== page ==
When we were actually tracking, it was all the skeleton of things. I didn’t know what the songs were going to be. They had it in their heads, but a lot of the songs were arranged in editing. That’s one of the other brilliant things about Daft Punk – Thomas is a virtuoso in Pro Tools.
Was it disorienting at all for you to not know exactly where the songs were headed as you tracked them?
Not really, because we knew what the vibe was going to be.
After the basic tracks were recorded, they took the Pro Tools files back to France, started editing, and truly realized the songs’ structures. Then they came back to LA, we did a bunch of guitar, keyboard and percussion overdubs for about two weeks. From there they went back to France for months more of editing and recording, and then they came back to LA to mix.
They set up a separate Pro Tools room, editing the tracks as I was mixing them, and sort of finessing their parts – updating them as I was mixing. It was a very interactive process.
What did you like about Conway’s Studio C for mixing? Tell us about the board, monitors, layout – and anything you did to “personalize” it for yourself.
Well, we used my own monitors throughout this whole project, the Guzauski Swist GS-3a. We used those for tracking, then the Daft Punk guys bought a pair and they have them in Paris, so they did most of their work on them.
I brought them to the orchestra sessions, and then we also used them for the two weeks of overdubs. We also used them at Conway for mixing. Pretty much everything I was involved in and what Daft Punk did alone was monitored on those speakers.
You personally designed the GS-3a along with Larry Swist. After several years of working on your own monitors, what are your impressions of them now?
They’re small enough to be used as nearfields, and they also sound exciting during tracking. They have a very wide, flat response without having to use an additional subwoofer – they’re flat from 30 Hz on up, with very low distortion. Larry designed a decoupling mount for the midrange and high frequency drivers. This prevents the low frequency energy from the woofer from superimposing on the higher frequency waves, which lowers intermodulation distortion.
They’re a nice reference, and we didn’t use any larger or smaller speakers. We took the material out and listened on other things, but in the control room we didn’t use anything else as a reference.
What was the Neve 88R and outboard like for you in Conway’s Studio C?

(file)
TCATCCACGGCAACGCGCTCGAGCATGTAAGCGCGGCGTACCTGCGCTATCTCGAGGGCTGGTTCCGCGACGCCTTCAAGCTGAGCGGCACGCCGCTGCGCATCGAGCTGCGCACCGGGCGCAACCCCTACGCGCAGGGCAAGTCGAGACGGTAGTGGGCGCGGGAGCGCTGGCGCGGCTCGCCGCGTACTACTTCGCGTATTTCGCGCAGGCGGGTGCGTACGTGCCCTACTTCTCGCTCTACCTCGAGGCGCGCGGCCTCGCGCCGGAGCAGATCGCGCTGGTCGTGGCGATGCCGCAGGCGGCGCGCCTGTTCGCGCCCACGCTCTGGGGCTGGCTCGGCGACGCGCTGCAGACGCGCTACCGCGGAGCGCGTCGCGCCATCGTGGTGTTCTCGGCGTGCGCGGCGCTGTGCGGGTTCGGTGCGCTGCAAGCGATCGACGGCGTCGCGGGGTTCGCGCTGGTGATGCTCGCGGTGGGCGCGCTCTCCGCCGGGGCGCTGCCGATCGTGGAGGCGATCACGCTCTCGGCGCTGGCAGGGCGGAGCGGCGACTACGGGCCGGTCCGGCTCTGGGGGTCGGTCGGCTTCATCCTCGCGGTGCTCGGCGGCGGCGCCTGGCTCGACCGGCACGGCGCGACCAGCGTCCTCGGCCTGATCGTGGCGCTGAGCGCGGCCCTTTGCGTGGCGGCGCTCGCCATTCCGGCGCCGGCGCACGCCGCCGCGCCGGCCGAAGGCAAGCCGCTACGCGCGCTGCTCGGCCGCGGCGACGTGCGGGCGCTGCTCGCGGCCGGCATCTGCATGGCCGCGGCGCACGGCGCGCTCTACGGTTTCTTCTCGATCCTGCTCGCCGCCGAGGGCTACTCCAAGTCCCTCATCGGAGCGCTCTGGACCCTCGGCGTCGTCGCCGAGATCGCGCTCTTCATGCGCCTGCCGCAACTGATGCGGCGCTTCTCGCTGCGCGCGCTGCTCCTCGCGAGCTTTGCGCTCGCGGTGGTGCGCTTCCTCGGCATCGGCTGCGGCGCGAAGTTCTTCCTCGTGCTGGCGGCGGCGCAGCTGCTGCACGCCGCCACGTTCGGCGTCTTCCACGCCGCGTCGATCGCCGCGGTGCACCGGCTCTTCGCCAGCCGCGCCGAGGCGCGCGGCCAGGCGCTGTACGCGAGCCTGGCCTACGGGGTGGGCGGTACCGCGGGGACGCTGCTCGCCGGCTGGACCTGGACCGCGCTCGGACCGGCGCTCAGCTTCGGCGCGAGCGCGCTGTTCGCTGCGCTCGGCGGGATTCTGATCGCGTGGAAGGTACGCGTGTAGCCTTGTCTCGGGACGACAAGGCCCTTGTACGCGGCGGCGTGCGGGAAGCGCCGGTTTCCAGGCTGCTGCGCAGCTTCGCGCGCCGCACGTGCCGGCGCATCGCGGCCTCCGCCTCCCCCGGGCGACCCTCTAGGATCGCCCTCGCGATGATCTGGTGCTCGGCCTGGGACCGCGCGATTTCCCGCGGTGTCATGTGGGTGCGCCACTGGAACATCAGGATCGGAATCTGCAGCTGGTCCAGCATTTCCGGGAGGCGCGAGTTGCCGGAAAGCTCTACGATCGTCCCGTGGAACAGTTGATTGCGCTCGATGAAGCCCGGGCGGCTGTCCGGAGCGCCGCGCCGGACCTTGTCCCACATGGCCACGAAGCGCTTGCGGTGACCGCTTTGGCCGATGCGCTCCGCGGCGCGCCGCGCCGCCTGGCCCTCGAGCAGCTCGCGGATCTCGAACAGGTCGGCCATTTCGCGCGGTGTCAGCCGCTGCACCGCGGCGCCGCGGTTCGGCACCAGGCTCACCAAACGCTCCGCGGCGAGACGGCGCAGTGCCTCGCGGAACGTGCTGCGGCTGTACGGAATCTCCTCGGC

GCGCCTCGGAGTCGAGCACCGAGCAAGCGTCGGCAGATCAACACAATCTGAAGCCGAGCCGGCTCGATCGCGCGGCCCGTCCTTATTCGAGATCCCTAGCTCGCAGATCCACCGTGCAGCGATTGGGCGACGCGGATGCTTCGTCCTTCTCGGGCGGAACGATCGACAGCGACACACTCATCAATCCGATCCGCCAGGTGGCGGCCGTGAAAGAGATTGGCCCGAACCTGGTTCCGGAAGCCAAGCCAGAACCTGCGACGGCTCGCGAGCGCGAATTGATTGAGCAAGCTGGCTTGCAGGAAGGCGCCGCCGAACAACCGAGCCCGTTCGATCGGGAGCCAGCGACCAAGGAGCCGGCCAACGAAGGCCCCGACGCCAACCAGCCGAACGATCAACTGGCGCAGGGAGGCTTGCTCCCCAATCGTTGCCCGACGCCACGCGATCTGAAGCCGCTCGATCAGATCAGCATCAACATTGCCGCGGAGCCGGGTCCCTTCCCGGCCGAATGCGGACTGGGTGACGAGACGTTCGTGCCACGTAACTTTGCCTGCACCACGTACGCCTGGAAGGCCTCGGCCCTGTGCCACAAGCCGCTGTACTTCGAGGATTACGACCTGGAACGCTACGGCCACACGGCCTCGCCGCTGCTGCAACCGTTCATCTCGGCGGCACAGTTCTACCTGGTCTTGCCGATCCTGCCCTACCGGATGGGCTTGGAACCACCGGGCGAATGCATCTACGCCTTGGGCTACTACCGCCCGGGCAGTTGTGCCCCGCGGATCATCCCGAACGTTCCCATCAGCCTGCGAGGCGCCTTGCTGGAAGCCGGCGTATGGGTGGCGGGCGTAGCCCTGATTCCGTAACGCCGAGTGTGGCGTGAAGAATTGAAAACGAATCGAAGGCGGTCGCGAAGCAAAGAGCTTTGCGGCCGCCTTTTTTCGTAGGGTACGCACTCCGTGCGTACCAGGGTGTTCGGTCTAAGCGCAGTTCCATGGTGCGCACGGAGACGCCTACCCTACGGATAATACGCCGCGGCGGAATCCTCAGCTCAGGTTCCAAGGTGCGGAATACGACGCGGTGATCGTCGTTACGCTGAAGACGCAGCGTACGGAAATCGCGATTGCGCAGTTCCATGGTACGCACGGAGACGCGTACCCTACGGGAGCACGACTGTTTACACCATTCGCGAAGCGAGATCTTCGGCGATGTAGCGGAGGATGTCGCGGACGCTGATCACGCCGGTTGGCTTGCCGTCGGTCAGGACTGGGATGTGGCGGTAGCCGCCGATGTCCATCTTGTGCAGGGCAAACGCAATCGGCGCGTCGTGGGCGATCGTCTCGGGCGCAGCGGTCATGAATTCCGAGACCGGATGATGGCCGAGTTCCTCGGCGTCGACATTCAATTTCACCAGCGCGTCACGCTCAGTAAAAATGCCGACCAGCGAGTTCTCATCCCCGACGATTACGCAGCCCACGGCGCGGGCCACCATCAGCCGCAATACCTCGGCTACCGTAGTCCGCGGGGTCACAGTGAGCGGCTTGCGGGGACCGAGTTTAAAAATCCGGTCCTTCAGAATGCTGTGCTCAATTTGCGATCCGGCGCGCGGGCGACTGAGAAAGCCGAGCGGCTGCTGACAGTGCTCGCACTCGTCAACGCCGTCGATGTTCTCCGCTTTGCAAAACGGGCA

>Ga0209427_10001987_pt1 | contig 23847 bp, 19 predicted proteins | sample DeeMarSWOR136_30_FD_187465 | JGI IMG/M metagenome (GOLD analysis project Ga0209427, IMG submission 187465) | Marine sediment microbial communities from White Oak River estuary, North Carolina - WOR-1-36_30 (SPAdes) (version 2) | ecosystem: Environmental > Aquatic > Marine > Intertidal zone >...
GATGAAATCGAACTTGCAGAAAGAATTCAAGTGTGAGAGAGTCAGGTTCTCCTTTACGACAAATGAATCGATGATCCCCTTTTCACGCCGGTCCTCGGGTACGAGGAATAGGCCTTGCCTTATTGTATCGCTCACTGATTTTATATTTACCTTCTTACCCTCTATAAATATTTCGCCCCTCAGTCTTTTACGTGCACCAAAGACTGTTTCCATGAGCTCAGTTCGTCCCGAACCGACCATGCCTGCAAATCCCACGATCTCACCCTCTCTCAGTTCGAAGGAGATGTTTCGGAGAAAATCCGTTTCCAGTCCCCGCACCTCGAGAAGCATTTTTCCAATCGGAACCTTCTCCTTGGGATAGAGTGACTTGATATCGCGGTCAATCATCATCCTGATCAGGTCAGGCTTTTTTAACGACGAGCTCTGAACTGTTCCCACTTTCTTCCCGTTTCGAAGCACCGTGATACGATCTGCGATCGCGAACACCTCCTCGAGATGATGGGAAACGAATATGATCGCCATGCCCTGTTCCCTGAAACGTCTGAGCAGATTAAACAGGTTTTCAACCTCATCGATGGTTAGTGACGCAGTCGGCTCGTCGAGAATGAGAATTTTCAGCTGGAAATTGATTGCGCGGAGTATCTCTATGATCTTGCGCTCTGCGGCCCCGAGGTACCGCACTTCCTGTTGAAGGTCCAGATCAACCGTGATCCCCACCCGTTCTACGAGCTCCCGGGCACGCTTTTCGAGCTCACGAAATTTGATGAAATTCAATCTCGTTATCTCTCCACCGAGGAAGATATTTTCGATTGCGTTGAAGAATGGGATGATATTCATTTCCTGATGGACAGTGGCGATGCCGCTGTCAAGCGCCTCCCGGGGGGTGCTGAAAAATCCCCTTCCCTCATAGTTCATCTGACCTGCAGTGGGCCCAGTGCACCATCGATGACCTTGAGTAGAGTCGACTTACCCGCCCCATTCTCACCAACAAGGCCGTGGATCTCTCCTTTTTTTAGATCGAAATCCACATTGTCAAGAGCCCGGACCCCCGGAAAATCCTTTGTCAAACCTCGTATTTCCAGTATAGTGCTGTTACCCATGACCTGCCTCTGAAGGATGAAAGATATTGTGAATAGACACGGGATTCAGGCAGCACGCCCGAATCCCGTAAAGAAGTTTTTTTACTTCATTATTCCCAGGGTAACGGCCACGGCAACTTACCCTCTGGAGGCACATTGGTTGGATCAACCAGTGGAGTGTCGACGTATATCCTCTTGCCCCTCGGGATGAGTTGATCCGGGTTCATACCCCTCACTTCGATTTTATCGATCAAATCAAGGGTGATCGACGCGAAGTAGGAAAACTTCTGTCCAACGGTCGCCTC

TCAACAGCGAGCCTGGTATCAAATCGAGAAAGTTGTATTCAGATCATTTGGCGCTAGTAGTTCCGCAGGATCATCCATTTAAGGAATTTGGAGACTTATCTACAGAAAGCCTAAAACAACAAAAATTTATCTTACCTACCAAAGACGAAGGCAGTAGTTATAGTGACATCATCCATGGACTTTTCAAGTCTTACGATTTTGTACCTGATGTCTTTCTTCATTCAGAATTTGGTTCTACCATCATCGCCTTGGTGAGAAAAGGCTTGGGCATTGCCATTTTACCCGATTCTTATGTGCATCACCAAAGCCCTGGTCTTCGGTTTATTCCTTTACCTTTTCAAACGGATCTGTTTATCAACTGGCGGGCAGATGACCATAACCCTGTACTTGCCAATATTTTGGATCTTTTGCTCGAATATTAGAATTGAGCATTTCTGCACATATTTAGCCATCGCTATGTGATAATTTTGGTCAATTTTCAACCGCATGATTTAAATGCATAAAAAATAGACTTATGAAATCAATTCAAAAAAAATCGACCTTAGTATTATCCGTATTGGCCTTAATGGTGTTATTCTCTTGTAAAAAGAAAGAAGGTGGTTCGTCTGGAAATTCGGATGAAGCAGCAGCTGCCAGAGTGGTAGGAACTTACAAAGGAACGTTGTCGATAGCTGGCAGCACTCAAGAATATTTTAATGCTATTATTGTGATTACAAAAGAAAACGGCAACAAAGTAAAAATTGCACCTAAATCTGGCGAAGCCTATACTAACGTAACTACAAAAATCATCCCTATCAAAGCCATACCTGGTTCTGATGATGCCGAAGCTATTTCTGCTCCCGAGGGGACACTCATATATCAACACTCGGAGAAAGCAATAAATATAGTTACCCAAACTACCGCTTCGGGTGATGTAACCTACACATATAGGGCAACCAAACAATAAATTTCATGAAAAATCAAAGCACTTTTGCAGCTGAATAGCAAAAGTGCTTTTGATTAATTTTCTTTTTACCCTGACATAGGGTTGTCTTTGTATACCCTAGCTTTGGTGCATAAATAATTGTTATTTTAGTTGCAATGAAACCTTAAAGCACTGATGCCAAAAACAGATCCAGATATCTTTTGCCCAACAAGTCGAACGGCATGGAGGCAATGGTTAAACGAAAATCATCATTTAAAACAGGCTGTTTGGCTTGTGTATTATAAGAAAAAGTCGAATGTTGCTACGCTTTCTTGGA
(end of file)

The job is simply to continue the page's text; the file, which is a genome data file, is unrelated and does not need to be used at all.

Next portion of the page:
The Neve 88R is Neve’s newest analog console. Conway was an early adopter of the VR consoles in the mid-80’s, and a tech there named John Musgrave did some nice upgrades on the VR. The 88R is a VR that includes those improvements, and also some others.
It’s a very nice-sounding console, and very versatile too. This console has a 4-band parametric EQ and dynamics section on every channel, and a nice center section. Everything sounds warm and very clean, and it’s a nice console to operate.
As far as outboard gear, this album was mostly analog. Other than recording digitally, most of the processing was analog, which was something specific they wanted and I think it really helped.
We got all sorts of different EQ’s and compressors, and auditioned all sorts of different pieces. We had a bunch of 1176’s which I used a lot, and I listened to specific ones for specific things. Neve 33609’s got used a lot, an API 2500, the Chandler EMI, and the Cranesong. As far as EQ, we had GML, Avalon, API, Neve. Most of our reverb was EMT 140 plates, real ones.
What’s special to you about a real plate reverb?
You have to find a good one first. They’re all different, but when you find a good one, they’re so warm, smooth and spacious sounding. The emulations are nice, and they’re always the same, but the real thing takes a little searching around for, and tweaking, but when you get it there’s nothing like it.
Plus, some of the reverb was Capitol’s live chamber, which is world-renowned. We recorded the orchestra there, and then they also brought some of the vocal tracks back there and recorded the chamber.
How did it inform your mixing to have done most of the basic tracking, and some of the overdubs?
That’s nice because I knew what was there, and it’s easy to treat something when I know what I went for. It speeds up the mixing considerably, since we discussed the sounds and actually got them to tape and Pro Tools.
We didn’t need a lot of drastic EQing. The thing is to do it with mic positioning, and to not do drastic EQs. That’s one of the reasons that people are really liking the sound of this album, because it’s very easy to listen to. Things aren’t twisted all over to work with each other.
I take it Daft Punk attended the mix sessions.
They were around the control room a lot of the time. They’d go into their Pro Tools room, I’d set up a mix, they’d comment on it, and we’d work on it. We would always leave it set up for the next day to finalize it. Some songs took a few days, some were quicker.
We didn’t do any recalls, we just worked on each one until it was right, which was a really nice luxury to have. Because to recall something like that…even though the board has recall, you’re twisting it back. And the outboard has a picture, but you never get it exactly right. So we got it exactly where we wanted. That spot.
We had a really good team, of course. Seth Waldman was our assistant – he was an excellent assistant, a really good engineer in his own right, very knowledgeable and helpful.